In this article, I want to discuss unit vector generation. It was inspired by the recent addition of random-2d and random-3d functions in Quil API. The goal is simple: write a function that generates a random unit vector, both in 2D and 3D. This article doesn’t use advanced math (e.g. statistics) and discusses the matter from software engineer point of view who forgot college course about statistics and theory around generating random values.
Let's start with the 2D. Here the naive approach that I would try first:
yas random numbers from
- Normalize vector: divide
yby the vector length to make it a unit vector.
(defn rand-2d  (let [x (dec (rand 2)) y (dec (rand 2)) len (Math/sqrt (+ (* x x) (* y y)))] [(/ x len) (/ y len)]))
Now let’s see how well it works in practice. To do that let’s generate 2000 vectors and draw them. When drawing I "cut" beginning of vectors to make image cleaner:
It's not obvious, but you can see that there are more vectors in the "corners" at 45°, 135°, 225° and 315° and fewer vectors at 0°, 90°, 180° and 270°. You can start animation to see better. This clustering doesn’t seem good. Good vector generator must generate uniformly distributed vectors.
Let's try another approach that uses the fact that unit vector is "almost" defined by just one of its coordinate, x or y. Given x we can calculate y as ±√(1 - x²). So let’s try this approach:
x as random number from [-1, 1].
sqrt(1 - x * x).
y by -1 with 0.5 chance otherwise, y will be always positive.
(defn rand-2d  (let [x (dec (rand 2)) sign (rand-nth [-1 1]) y (* sign (Math/sqrt (- 1 (* x x))))] [x y]))
Turns out it's even worse than the first approach. At least now we can clearly see that it's bad.
Let's try yet another approach. In the first and second approaches we saw vectors clustered around certain angles. So we need to make angles uniformly distributed. To achieve that instead of generating x and y we’ll randomly choose an angle and calculate x and y based on the angle. In other words we'll generate a unit vector in polar coordinates instead of cartesian. In cartesian coordinates vector is defined by a pair [x, y] while in polar the pair is [r, ϕ] where r is the vector length and ϕ is the angle:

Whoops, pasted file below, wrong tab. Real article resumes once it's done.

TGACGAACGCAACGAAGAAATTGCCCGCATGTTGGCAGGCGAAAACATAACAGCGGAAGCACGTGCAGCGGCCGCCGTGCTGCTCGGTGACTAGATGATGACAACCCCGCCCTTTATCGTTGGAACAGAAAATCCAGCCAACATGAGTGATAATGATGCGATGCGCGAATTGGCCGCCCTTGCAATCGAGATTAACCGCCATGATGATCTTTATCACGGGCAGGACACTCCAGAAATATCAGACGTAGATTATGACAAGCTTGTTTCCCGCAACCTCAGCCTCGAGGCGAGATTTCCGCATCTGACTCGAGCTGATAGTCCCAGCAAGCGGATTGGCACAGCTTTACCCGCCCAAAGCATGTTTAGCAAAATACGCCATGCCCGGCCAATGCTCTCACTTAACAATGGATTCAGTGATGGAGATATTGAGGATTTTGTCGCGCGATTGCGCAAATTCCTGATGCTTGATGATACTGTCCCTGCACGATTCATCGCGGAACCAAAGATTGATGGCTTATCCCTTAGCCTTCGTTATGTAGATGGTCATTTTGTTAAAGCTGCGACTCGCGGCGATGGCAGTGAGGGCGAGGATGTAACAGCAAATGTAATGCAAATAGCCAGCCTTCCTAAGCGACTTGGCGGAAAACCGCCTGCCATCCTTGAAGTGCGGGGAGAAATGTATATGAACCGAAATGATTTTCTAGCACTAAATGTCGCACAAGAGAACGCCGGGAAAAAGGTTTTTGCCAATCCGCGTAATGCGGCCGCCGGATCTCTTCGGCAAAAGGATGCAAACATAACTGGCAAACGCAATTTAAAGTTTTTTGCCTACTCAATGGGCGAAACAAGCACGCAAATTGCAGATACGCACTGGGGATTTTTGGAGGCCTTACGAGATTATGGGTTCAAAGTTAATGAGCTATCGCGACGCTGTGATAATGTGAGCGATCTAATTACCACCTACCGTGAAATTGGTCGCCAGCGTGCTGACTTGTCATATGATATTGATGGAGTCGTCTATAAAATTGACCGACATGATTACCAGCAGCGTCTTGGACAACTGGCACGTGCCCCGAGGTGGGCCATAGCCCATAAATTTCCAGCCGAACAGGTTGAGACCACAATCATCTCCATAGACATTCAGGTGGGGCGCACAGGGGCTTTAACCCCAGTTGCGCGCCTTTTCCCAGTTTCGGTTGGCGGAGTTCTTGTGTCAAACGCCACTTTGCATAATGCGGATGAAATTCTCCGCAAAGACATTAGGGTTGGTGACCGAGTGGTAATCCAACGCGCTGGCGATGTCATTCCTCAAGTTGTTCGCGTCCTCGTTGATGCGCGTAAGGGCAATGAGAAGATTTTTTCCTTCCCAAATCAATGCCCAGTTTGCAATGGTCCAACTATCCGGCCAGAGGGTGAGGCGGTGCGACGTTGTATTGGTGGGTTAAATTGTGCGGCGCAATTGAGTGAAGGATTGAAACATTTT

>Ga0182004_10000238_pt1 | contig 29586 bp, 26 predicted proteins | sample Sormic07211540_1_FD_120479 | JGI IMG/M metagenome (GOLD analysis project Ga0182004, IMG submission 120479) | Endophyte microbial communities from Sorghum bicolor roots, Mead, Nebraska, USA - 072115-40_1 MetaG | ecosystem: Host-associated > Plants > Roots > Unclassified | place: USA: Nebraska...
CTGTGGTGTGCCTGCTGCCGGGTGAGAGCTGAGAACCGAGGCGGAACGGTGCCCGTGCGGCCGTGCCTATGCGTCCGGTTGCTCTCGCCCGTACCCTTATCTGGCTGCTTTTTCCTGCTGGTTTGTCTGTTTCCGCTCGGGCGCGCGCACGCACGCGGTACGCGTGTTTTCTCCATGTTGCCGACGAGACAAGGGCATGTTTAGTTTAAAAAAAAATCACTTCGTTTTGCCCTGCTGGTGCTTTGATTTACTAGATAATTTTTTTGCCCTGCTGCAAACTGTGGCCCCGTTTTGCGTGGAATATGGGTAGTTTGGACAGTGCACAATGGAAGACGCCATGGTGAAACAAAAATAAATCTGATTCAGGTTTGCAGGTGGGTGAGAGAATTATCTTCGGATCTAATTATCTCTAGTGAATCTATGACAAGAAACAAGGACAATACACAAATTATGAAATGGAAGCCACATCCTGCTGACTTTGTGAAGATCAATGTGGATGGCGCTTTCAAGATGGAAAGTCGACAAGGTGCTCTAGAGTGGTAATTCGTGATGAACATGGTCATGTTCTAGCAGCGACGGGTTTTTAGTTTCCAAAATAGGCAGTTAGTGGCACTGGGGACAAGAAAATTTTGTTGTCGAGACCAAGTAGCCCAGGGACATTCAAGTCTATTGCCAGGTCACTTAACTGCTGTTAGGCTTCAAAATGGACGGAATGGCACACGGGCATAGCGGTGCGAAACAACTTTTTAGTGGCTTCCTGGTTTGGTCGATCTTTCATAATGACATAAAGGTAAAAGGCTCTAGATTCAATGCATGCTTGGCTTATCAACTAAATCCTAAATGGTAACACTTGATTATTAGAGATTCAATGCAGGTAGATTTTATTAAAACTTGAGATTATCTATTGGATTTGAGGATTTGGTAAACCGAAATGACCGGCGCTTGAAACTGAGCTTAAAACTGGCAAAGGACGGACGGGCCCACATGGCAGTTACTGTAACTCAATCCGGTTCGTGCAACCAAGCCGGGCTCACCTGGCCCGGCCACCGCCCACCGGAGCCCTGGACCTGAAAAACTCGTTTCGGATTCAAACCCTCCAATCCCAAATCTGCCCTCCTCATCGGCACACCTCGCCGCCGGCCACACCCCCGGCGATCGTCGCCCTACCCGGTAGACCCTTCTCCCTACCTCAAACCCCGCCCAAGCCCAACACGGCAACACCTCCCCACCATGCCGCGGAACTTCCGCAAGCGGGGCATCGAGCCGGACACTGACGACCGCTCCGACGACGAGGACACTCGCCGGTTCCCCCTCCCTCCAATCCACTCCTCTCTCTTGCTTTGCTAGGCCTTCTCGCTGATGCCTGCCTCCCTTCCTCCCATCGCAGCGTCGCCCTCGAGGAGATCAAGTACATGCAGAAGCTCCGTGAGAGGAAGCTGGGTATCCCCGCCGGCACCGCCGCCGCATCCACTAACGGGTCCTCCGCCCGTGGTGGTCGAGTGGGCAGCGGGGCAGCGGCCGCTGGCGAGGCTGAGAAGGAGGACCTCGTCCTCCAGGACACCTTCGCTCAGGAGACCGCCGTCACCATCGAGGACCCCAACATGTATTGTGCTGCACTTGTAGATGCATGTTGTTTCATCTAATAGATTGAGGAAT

Third (polar) approach:
r = 1(unit vector). Generate ϕ as random number from
x = r*cos(ϕ),
y = r*sin(ϕ)
(defn rand-2d  (let [phi (rand (* 2 Math/PI))] [(Math/cos phi) (Math/sin phi)]))
Finally it looks good. Comparing with the first approach vectors feel more uniformly distributed.
Great, we figured out 2D. What about 3D then? The situation is very similar. Let’s try the first (naive) approach;
zas random numbers from
- Normalize vector: divide
zby the vector length to make it unit vector.
(defn rand-3d  (let [x (dec (rand 2)) y (dec (rand 2)) z (dec (rand 2)) len (Math/sqrt (+ (* x x) (* y y) (* z z)))] [(/ x len) (/ y len) (/ z len)]))
Unfortunately my visualization sucks. I couldn't come up with a better technique to draw vectors in 3D. Red/green/blue lines are X/Y/Z axis. It's kinda hard to see if the vectors uniformly distributed or not. Let's try other approaches. I'll skip code for the second approach (it's equivalent to 2D), here is the visualization:
As for the third approach, in 3D we have to use spherical coordinates. In spherical coordinates vector is defined by three numbers (r, φ, θ):
The algorithm is the following:
r = 1. Generate
θas random number from
[-π/2, π/2], φ from
x = r*cos(θ)*cos(φ),
y = r*cos(θ)*sin(φ),
z = r*sin(θ).
(defn rand-3d-v3  (let [phi (rand (* 2 Math/PI)) theta (- (rand Math/PI) (/ Math/PI 2))] [(* (Math/cos theta) (Math/cos phi)) (* (Math/cos theta) (Math/sin phi)) (Math/sin theta)]))
Results surprised me. My mind tells me that the third approach is the best, but my eyes prefer the first approach. The visualization from the first approach feels more uniform, I see fewer clusters. But maybe it's inefficiencies of my 3D visualization: some vectors are close to the camera and they look bigger and more clustered while the ones which further look smaller. If you have ideas how to fix it - please leave comments. I'm curious how better I can visualize it.
If you need to generate random vectors think carefully if your approach produces uniformly distributed vectors (if it matters for your application). I like the approach with polar/spherical coordinates because I can "see" it. If you google around you'll find suggestions to use gaussian distribution but to me it's harder to understand.
Also while working on article I found embarrassing things:
random-3dwere supposed to be released in Quil 2.6.0 but they're not there. Apparently I built the release from earlier commit.
random-3dhas bug and it produces only vectors with positive z coordinate: